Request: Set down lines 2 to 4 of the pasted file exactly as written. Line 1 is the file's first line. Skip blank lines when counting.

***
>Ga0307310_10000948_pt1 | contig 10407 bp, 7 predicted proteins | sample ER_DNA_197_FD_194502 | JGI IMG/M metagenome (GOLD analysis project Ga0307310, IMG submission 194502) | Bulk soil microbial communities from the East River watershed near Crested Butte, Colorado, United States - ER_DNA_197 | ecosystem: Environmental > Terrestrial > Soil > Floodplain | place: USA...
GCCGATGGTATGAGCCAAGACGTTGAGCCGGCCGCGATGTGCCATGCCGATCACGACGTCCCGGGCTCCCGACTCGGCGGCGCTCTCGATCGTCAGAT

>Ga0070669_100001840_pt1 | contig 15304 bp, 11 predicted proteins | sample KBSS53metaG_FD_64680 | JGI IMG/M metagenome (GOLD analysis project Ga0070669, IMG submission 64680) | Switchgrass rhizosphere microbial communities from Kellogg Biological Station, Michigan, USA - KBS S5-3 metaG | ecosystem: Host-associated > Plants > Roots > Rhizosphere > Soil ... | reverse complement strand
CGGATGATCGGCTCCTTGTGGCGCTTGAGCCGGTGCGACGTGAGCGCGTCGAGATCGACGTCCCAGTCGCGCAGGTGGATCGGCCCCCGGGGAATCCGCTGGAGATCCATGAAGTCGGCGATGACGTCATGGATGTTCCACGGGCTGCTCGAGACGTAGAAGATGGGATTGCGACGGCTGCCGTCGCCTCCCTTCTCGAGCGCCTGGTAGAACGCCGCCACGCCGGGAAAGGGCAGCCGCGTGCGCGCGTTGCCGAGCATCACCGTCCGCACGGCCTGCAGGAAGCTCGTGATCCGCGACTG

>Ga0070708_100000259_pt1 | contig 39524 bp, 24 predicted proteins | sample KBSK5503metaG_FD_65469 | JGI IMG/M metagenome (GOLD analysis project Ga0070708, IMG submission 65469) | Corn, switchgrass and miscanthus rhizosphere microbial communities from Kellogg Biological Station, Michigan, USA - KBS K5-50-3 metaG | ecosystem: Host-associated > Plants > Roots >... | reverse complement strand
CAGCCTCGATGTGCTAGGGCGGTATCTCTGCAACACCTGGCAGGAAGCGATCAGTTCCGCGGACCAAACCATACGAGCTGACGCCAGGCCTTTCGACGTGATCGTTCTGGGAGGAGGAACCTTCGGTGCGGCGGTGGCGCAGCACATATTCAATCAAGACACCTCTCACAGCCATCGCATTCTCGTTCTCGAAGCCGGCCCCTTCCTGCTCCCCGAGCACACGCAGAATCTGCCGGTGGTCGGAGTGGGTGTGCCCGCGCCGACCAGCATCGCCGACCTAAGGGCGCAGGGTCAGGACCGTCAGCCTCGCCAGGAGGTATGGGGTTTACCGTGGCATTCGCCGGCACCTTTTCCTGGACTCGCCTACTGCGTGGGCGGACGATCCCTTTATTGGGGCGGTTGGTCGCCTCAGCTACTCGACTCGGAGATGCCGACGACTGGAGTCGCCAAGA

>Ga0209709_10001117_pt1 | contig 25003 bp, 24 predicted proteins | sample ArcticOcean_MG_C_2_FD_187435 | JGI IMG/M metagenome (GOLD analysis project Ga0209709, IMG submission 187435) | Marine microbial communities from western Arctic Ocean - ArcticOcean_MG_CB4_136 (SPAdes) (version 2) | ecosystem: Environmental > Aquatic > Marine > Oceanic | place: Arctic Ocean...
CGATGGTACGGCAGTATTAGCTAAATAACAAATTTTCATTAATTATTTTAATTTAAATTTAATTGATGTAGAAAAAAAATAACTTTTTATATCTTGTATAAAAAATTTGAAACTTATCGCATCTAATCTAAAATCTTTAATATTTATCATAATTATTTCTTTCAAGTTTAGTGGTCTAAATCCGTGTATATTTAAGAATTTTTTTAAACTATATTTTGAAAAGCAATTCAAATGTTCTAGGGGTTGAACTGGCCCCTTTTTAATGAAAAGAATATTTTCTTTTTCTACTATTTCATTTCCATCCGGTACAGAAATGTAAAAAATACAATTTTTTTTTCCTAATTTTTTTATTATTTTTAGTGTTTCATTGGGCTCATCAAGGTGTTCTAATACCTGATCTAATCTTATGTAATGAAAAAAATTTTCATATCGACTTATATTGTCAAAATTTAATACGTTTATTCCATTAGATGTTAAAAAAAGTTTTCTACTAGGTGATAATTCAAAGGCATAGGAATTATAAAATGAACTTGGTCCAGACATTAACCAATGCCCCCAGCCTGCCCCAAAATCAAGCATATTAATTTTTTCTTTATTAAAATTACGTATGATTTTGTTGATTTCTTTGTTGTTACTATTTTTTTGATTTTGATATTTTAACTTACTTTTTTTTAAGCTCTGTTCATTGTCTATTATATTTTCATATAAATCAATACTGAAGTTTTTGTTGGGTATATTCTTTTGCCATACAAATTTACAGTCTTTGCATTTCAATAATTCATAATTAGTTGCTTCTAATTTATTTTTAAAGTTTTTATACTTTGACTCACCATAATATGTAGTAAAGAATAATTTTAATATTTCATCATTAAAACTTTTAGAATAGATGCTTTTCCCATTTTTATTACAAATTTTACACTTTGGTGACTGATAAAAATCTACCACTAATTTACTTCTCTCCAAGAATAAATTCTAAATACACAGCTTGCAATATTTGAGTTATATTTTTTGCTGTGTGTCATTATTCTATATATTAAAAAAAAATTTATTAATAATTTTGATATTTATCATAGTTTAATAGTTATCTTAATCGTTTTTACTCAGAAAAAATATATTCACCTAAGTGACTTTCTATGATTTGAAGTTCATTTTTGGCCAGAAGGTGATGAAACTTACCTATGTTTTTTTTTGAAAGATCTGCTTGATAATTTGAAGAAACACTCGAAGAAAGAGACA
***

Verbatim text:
GCCGATGGTATGAGCCAAGACGTTGAGCCGGCCGCGATGTGCCATGCCGATCACGACGTCCCGGGCTCCCGACTCGGCGGCGCTCTCGATCGTCAGAT

>Ga0070669_100001840_pt1 | contig 15304 bp, 11 predicted proteins | sample KBSS53metaG_FD_64680 | JGI IMG/M metagenome (GOLD analysis project Ga0070669, IMG submission 64680) | Switchgrass rhizosphere microbial communities from Kellogg Biological Station, Michigan, USA - KBS S5-3 metaG | ecosystem: Host-associated > Plants > Roots > Rhizosphere > Soil ... | reverse complement strand
CGGATGATCGGCTCCTTGTGGCGCTTGAGCCGGTGCGACGTGAGCGCGTCGAGATCGACGTCCCAGTCGCGCAGGTGGATCGGCCCCCGGGGAATCCGCTGGAGATCCATGAAGTCGGCGATGACGTCATGGATGTTCCACGGGCTGCTCGAGACGTAGAAGATGGGATTGCGACGGCTGCCGTCGCCTCCCTTCTCGAGCGCCTGGTAGAACGCCGCCACGCCGGGAAAGGGCAGCCGCGTGCGCGCGTTGCCGAGCATCACCGTCCGCACGGCCTGCAGGAAGCTCGTGATCCGCGACTG